Besides his street life, Nat was also a frequent guest in my home. My home was a place he would come to escape the dysfunctionality of his household, the violence on the streets, and to live with at least some sense of normalcy for a few days. Over the years however, as Nat continued with a life of crime, consisting of drug dealing, numerous gang-related assaults, and robberies, I cut him off for two years and focused strictly on my academics. During this time, I no longer left my house, and, to avoid trouble, I stayed inside talking to friends on the phone and doing homework. I never went out after dusk, and when I did hang around with friends, I always chose to go to their neighborhoods. Depending on the time of day, I'd decide whether to stay over their houses or hurriedly make my way back onto the trains at night to avoid being another robbery or shooting victim.

Those journeys running through subway stations and the desolate nighttime streets of Brooklyn just trying to get home as quickly as possible would also make me a target, not just by gangs and low time offenders, but also by police tasked with keeping people like me, the general community, safe. So, I went along with the brief detentions, frisk and name searches in their databases as long as it meant I could continue making my way home.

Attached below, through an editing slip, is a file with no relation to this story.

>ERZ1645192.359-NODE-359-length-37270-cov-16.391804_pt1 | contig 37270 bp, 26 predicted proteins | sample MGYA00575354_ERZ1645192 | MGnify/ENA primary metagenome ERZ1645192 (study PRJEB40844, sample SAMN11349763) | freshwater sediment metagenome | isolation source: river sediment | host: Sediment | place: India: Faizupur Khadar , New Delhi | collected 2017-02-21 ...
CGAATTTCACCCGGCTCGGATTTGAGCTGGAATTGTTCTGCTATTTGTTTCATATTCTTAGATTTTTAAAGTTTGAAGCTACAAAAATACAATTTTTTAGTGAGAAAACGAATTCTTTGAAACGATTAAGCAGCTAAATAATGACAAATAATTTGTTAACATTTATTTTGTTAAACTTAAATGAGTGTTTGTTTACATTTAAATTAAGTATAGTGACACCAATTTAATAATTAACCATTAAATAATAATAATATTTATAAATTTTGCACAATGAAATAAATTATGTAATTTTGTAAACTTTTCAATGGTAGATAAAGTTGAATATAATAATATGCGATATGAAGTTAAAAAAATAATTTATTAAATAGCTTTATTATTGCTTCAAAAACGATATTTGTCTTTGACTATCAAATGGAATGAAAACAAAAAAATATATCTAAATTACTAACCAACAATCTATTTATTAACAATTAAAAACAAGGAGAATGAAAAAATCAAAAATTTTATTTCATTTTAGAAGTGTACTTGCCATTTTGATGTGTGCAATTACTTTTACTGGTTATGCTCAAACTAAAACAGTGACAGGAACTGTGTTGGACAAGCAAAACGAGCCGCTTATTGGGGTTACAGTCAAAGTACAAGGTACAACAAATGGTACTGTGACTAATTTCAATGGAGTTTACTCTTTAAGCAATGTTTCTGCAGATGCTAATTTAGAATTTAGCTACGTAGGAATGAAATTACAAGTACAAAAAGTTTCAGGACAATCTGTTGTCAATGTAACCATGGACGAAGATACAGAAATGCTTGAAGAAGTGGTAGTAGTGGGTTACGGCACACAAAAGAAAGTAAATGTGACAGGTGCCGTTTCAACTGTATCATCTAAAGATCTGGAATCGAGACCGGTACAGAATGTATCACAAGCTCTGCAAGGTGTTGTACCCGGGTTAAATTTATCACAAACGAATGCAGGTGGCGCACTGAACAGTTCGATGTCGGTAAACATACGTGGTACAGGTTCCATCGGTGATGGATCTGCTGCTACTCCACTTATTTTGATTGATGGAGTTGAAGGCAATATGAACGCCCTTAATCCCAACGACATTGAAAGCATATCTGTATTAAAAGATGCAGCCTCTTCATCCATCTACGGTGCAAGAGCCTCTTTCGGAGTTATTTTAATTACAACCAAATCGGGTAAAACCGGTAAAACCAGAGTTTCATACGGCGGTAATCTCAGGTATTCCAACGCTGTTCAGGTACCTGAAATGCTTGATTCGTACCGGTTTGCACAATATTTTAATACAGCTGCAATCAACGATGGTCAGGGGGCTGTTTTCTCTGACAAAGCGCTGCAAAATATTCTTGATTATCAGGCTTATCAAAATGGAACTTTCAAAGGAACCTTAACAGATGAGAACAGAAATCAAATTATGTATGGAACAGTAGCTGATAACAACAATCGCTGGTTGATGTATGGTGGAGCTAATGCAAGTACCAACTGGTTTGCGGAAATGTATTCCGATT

As Nat's membership in the Crips solidified and his ranking increased, so did the extent of his crimes. At 14, Nat was arrested for engaging in a brutal fight against a rival gang member which left the rival in the hospital with multiple injuries to his face; he received his first gun possession charge at 16, and was arrested in September for an armed robbery at a convenience store. We did continue to communicate with each other, texting and talking on the phone every now and then. I like to think that he understood why I had refused to come outside over the years as conditions and opportunities in the neighborhood deteriorated for the youth of our age group.